2004 Pontins Brass Band Championships - Retrospective: Second Section

2-Nov-2004

"The Deep" proved to be a perilous journey for nearly all the bands in the Second Section - some drowned, some took on water, but the winners totally commanded the waves


Barnsley Building Society
Members of the Barnsley Building Society Band celebrate

It was quite apparent that Bram Wiggins test piece "The Deep" was going to cause the bands in the Second Section here quite a few problems, from the very first note to the very last tam-tam ring, and so it proved.

However, many of the problems arose as Colin Hardy, one of the two judges on the day remarked, because the bands themselves had dug "deep" holes for themselves with their choice of tempos. The pun was perhaps accidental, but the observation was very clear indeed, and it lead to too many bands losing their way with tempo choices that were over ambitious and as the other adjudicator, Raymond Tennant pointed out, not what was marked on the score.

"We were very disappointed that so many MDs chose tempos that found their bands wanting," said Raymond when he spoke to us. "The tempo markings were very clear and even though you can allow for some freedom, you can only do this if you are able to maintain clarity, balance and control. So many went for a tempo that was beyond them and as a result suffered for it."     

Colin backed this up. "This is a wonderful piece, but a very stern test at this level. The winners certainly gave a fine performance of the work, but so many others failed to overcome the technical difficulties - mainly because they chose tempos that meant that they could not control the detail required."

The winners, Barnsley Building Society under the experienced John Hopkinson gave a wonderfully controlled performance that found great favour from the judges and their compelling and detailed account was rewarded with the top prize of 1750, which was collected by a rather stunned band secretary Emma Fogarty "Brilliant," she said. "We thought we had played really well and we know our conductor was pleased, but it still a bit of a shock. It's a fantastic result for the band." A fantastic result indeed and one that both adjudicators stated to 4BR that they had little problem in picking after they had played off the number 8 draw slot.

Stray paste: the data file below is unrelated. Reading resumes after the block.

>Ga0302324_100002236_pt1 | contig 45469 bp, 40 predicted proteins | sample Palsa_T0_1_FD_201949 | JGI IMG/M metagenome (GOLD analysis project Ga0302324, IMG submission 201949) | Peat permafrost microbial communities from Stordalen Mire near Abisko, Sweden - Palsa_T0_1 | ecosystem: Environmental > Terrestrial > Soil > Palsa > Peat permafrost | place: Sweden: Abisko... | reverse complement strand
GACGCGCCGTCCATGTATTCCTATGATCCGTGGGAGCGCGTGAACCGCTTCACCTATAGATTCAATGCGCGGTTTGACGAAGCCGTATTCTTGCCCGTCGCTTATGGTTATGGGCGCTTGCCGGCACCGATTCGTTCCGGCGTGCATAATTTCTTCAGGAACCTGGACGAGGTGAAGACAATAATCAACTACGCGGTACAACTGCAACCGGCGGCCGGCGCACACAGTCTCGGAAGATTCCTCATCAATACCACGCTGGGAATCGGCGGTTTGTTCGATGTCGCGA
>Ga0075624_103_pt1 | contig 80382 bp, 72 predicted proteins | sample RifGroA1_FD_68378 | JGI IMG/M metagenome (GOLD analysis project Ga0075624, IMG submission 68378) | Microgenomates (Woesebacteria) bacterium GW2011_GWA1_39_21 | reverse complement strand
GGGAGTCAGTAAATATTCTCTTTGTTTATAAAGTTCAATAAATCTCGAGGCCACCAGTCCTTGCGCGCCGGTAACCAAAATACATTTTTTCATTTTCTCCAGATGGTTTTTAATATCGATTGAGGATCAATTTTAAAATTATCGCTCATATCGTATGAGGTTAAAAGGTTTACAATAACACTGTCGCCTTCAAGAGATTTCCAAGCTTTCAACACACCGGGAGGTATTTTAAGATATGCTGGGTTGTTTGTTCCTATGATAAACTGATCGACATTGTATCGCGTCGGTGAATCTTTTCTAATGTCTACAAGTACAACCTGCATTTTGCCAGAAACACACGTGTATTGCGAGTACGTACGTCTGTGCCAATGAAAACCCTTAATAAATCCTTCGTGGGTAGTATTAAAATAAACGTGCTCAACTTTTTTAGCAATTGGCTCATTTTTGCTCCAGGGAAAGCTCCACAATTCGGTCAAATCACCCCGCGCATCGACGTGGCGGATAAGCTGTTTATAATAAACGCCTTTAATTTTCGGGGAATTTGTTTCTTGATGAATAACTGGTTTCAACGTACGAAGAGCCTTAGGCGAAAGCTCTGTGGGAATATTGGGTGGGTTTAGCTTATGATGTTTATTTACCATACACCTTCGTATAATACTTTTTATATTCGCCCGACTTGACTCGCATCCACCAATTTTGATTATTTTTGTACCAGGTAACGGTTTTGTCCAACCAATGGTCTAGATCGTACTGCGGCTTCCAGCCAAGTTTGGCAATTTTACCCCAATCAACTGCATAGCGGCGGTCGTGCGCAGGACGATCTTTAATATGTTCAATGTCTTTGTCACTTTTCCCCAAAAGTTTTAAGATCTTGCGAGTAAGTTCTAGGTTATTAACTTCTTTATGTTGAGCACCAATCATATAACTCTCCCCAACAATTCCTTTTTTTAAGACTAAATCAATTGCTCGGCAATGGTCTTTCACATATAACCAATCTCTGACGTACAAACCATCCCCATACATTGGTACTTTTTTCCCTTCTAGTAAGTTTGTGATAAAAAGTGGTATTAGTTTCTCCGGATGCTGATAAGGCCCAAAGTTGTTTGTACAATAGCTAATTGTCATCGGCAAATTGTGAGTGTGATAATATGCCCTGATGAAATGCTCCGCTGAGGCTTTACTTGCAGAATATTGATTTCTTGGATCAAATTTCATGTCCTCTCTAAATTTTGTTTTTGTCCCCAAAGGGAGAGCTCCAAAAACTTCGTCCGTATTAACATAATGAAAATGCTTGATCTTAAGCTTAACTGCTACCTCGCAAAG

Behind them though, things were a little more difficult for the men in the box. "We really had a hard choice to make between the bands who came second and third," said Raymond. "In the end we went for the band that just had that extra control." That meant a runners up place for South Yorkshire Police, whilst third place went to Hebden Bridge and such are the small margins between prizes at times that nobody would have begrudged either of them if the prizes had been awarded the other way around. These were two top notch accounts, and we had Hebden Bridge conducted by Ian Craddock just ahead for us from Andrew Dennis and his band - but that was just a personal choice from two quality readings.